Seeing and Seeing To In 2021

Finally, it comes to end, this 2020 called by many – though not all – an annus horribilis.  For many of us, of course, it has been a strange year with much disappointment and anxiety: lost opportunities, the lack of familiar social and religious comforts, alongside of the pounding presence of never really feeling confident in making plans. 

But I also know of people who have found their footing in this dystopian time – discovering new possibilities in the space opened up and discovering physical and spiritual practices that would have been untapped had this been an annus ordinarius.  I suspect that most of us have had a mixed experience but we are tipped in the direction of wanting to shake off this year because its character of unpredictability is so unsettling.  And we don’t like being unsettled – be it by unemployment, or uncertainty, or illness.  And that is utterly understandable.  But this year also afforded us the opportunity to learn from our experiences. The data of our year – whether it be tragedy, or triumph, or a mix – provides an occasion for taking stock of our place in the universe.  Of course, this is always true but something about this apocalyptic year has sharpened our capacity to look at our lives more acutely.

That feeling of being unsettled, of course, is always just behind the curtain upon which we project our cinematic sense of self.  Down deep, we know that our carefully crafted narratives are subject to another illness, or a shift in relationships, or a fractured spirituality.  But right now, the curtain has drawn open and the film of our life is projected onto a spherical ball with projectile-like spikes.  And the image that results is hard to discern, and so we hunker down, or we shake our fist, or we make an anxious plan.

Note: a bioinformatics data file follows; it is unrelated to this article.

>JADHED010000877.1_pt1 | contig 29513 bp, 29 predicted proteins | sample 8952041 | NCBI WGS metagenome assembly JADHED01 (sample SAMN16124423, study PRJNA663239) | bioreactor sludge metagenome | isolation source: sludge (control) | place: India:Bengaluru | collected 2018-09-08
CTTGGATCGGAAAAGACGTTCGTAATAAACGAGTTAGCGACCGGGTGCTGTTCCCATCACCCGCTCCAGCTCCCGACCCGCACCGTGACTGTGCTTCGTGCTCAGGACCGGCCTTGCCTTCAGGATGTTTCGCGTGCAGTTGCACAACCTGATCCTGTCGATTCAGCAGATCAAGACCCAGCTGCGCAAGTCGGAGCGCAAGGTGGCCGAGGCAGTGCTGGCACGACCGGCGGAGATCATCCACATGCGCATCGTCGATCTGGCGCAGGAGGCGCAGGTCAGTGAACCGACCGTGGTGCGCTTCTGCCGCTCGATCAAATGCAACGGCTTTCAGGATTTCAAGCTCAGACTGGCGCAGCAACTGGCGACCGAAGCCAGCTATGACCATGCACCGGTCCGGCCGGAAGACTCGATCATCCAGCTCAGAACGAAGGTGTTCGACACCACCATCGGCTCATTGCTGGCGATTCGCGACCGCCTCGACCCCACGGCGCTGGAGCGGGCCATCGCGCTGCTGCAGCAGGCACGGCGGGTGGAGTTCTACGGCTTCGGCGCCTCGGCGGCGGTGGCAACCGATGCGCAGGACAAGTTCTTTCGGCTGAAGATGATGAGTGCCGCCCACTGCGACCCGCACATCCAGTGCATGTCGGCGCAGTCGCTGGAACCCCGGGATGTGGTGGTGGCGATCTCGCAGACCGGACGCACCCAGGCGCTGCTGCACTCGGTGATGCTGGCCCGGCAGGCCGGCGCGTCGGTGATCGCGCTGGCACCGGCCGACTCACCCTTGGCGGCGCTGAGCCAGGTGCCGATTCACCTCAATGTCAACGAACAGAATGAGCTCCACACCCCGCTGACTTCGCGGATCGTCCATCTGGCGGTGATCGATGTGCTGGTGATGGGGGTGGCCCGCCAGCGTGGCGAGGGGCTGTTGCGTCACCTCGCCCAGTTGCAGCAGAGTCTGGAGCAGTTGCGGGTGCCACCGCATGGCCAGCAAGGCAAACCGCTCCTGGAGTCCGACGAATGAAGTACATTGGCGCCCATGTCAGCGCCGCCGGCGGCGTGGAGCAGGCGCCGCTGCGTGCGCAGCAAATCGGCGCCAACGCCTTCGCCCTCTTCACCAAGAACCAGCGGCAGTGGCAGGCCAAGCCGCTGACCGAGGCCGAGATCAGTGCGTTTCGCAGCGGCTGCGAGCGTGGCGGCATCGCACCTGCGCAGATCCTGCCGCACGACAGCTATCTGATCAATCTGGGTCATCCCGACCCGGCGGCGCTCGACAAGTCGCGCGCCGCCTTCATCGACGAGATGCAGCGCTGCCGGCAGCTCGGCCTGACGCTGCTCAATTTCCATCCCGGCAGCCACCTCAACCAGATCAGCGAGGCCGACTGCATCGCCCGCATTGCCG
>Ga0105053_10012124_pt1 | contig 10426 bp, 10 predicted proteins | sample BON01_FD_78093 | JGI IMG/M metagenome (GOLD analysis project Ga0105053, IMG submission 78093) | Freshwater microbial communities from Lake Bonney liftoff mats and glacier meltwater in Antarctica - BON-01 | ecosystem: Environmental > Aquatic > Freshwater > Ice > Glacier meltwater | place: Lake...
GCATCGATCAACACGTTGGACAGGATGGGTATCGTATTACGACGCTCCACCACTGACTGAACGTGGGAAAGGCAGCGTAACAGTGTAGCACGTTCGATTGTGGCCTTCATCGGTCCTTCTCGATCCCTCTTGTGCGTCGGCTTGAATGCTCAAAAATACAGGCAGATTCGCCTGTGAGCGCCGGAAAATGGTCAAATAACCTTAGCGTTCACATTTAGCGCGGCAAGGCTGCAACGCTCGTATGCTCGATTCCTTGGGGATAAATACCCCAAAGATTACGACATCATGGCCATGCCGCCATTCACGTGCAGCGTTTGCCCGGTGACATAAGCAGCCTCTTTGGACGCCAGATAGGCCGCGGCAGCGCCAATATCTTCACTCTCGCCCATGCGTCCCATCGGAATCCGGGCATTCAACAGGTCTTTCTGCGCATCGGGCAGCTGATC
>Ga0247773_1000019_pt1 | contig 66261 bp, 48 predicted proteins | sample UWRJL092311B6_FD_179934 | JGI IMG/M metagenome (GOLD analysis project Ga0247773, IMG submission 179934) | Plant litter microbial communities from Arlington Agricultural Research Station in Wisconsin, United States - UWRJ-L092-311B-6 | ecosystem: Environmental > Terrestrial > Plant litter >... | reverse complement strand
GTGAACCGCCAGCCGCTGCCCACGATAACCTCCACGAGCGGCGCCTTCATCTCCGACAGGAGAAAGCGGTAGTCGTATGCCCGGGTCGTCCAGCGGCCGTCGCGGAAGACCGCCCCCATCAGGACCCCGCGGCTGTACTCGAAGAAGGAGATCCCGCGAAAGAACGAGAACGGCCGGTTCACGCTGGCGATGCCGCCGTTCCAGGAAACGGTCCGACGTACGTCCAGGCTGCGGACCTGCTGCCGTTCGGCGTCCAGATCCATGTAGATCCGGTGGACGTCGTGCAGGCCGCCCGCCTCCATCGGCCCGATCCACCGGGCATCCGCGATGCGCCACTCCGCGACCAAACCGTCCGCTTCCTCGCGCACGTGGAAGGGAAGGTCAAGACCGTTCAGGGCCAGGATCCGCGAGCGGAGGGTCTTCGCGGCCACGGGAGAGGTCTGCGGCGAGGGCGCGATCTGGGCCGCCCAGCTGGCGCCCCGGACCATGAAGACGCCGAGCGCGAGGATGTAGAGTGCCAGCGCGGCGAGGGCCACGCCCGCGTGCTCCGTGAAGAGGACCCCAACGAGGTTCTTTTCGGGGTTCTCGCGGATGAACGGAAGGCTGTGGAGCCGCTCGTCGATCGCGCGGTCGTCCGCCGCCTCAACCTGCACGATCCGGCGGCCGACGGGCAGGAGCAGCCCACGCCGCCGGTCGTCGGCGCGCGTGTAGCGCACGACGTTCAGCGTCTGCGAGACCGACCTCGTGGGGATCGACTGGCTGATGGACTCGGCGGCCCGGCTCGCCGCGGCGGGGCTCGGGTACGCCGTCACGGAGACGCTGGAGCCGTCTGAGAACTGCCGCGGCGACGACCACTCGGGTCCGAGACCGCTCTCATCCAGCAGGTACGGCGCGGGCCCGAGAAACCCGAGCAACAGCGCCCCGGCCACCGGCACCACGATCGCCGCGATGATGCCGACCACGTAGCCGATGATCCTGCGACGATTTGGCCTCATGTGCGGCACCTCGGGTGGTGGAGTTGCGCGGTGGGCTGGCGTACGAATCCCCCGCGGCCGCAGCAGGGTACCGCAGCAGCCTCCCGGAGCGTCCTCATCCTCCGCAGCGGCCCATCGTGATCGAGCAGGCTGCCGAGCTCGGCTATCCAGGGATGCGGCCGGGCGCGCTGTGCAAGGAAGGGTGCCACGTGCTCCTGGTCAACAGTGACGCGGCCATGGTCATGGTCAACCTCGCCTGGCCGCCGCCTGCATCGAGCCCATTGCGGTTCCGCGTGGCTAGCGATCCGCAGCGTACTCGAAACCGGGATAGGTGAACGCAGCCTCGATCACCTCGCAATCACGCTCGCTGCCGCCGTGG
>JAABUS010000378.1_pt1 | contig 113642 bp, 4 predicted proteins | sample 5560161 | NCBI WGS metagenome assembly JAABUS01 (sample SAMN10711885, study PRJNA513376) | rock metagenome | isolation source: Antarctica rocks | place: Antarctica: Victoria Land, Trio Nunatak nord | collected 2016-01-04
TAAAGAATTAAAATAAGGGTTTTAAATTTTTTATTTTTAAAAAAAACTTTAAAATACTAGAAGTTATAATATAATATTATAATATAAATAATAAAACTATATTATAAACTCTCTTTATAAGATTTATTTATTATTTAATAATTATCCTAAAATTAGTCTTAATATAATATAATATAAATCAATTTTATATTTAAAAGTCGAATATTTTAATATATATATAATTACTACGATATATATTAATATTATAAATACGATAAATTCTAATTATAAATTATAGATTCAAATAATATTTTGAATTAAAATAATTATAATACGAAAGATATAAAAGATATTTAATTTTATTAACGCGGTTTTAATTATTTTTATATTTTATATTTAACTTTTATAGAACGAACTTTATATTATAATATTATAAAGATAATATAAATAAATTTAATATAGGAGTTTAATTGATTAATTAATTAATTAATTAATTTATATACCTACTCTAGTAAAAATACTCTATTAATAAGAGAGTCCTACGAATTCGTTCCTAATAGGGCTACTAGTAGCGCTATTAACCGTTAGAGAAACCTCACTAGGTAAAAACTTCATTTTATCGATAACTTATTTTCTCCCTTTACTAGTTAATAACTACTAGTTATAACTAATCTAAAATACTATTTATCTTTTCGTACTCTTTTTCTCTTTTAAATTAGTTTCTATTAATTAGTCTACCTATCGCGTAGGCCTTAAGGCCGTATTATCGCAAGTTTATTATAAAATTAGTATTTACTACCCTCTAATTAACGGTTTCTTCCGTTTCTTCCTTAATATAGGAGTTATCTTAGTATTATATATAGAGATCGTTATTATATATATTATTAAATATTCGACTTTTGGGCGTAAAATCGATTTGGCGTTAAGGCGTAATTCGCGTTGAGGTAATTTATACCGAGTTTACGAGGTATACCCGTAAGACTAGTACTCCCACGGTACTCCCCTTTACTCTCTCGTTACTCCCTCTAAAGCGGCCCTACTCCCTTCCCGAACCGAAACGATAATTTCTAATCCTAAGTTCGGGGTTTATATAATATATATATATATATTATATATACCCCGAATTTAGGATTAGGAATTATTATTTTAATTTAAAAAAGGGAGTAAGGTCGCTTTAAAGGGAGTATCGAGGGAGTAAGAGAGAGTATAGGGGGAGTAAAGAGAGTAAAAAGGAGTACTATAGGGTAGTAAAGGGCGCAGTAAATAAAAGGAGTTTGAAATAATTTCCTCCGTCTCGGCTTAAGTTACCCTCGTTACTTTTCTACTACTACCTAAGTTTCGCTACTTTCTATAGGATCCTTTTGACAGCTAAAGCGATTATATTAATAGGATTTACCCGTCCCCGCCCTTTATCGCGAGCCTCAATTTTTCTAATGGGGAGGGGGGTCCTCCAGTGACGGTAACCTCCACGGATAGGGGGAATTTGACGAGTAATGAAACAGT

These responses are neither right nor wrong.  How we respond is who we are, and we are accepted as such by Love.  But Love also invites us to consider if this is how we want to be.  Love invites us to look at whom we have become. It calls us to behold the gift we are and our invitation to growth – both of these now present in our being human.  Our being gift, of course, is radically recast in these COVID-19 days as we realize anew the profundity of presence.  And growth, too, is being drastically reframed for us in these strange days as we ponder that sometimes growing means letting go and being less, doing less, being content with less.  Powerful forces try to negate this message. Yet that little sphere with its spikes reminds us that less can sometimes do more than principalities and powers and doing with less can be more than we can ever imagine.  We have seen strange things in 2020.

Blessings to you, dear readers, as you see, and see to, yourselves into 2021.

Institutiones Reformatae semper Reformandae

Today we celebrate the Reformation, although some folk decline to honour this 16th century phenomenon since it resulted in the fracturing of the Western Catholic Church. Yet the term reformation did not begin with Martin Luther, nor did the propensity to right the direction of the church, that band of followers of Jesus that came to inhabit institutions of various guises. What might Reformation mean for today’s institutions within Christianity?